Know the basics
What is glibenclamide used for?
Glibenclamide is used with a proper diet and exercise program to control high blood sugarin people with type 2 diabetes. It may also be used with other diabetes medications. Controlling high blood sugar helps prevent kidney damage, blindness, nerve problems, loss of limbs, and sexual function problems. Proper control of diabetes may also lessen your risk of a heart attack or stroke. Glibenclamide belongs to the class of drugs known as sulfonylureas. It lowers blood sugar by causing the release of your body’s natural insulin.
How should I take glibenclamide?
Glibenclamide comes in different types of tablets which provide different amounts of the medication. Do not switch between different forms or brands of this medication unless directed by your doctor.
Take glibenclamide by mouth with breakfast or the first main meal of the day as directed by your doctor, usually once daily. Some patients, especially those taking higher doses, may be directed to take this drug twice a day. The dosage is based on your medical condition and response to treatment.
To reduce your risk of side effects, your doctor may direct you to start this medication at a low dose and gradually increase your dose. Follow your doctor’s instructions carefully.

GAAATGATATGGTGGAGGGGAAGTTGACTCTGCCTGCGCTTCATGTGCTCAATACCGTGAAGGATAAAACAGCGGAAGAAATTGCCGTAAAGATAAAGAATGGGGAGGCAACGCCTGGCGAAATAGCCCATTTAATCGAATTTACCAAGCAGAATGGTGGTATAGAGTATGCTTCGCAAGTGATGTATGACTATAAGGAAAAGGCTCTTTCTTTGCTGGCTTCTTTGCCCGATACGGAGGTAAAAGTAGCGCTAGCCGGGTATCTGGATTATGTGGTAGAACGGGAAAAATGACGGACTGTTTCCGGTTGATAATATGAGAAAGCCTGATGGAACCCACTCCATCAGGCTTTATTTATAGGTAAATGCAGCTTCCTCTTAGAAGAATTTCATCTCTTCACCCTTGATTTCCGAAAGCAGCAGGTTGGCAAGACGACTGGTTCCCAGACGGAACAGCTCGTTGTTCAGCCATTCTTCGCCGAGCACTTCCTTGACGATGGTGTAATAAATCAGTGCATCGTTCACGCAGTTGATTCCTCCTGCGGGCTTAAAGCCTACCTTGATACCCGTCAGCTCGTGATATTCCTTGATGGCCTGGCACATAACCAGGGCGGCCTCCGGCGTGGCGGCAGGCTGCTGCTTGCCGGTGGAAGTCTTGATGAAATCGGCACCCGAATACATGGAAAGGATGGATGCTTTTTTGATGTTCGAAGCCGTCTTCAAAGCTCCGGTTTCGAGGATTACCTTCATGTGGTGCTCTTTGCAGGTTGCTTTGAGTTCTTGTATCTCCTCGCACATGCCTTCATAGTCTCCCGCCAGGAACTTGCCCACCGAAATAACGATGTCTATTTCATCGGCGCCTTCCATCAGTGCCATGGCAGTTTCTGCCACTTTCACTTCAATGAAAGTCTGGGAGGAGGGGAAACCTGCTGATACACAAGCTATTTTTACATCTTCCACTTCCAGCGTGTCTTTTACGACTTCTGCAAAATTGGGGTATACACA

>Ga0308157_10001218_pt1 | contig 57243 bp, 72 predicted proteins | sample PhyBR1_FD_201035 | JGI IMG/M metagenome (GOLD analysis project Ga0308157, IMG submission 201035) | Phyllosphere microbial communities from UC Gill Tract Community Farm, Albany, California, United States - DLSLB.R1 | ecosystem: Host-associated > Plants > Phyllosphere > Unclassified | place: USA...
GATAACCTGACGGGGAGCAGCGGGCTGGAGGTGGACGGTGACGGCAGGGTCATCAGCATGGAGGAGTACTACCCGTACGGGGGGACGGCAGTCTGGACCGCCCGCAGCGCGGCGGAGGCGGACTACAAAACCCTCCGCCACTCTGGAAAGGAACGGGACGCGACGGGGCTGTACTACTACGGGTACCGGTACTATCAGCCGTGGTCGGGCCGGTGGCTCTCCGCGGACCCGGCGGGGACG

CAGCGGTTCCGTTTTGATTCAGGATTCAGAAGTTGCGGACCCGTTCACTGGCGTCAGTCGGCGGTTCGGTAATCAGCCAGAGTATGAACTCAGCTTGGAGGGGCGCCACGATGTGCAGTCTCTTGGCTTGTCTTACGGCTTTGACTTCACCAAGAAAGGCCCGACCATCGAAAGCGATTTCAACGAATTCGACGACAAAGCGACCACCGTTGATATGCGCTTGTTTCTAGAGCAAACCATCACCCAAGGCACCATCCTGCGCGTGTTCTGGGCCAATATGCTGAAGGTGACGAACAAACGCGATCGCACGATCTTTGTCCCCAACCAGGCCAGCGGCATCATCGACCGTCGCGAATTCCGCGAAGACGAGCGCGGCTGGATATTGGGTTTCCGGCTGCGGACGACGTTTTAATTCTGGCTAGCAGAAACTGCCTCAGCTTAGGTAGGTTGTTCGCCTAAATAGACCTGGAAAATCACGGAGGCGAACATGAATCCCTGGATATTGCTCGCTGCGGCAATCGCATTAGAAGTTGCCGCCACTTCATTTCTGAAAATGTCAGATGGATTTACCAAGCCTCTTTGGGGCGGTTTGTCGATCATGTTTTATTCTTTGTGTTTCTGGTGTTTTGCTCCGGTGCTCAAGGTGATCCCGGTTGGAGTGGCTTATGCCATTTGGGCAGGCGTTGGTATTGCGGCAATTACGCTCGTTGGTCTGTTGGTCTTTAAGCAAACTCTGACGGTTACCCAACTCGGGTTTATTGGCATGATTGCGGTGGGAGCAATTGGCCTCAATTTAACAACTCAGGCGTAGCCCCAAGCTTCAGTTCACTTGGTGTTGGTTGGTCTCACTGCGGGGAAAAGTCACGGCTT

If you are already taking another anti-diabetic drug (such as chlorpropamide), follow your doctor’s directions carefully for stopping the old drug and starting Glibenclamide.
If you are also taking colesevelam, take Glibenclamide at least 4 hours before colesevelam.
Use this medication regularly to get the most benefit from it. To help you remember, use it at the same time(s) each day.
Tell your doctor if your condition does not improve or if it worsens (your blood sugar levels are too high or too low).
How do I store glibenclamide?
Glibenclamide is best stored at room temperature away from direct light and moisture. To prevent drug damage, you should not store glibenclamide in the bathroom or the freezer. There may be different brands of glibenclamide that may have different storage needs. It is important to always check the product package for instructions on storage, or ask your pharmacist. For safety, you should keep all medicines away from children and pets.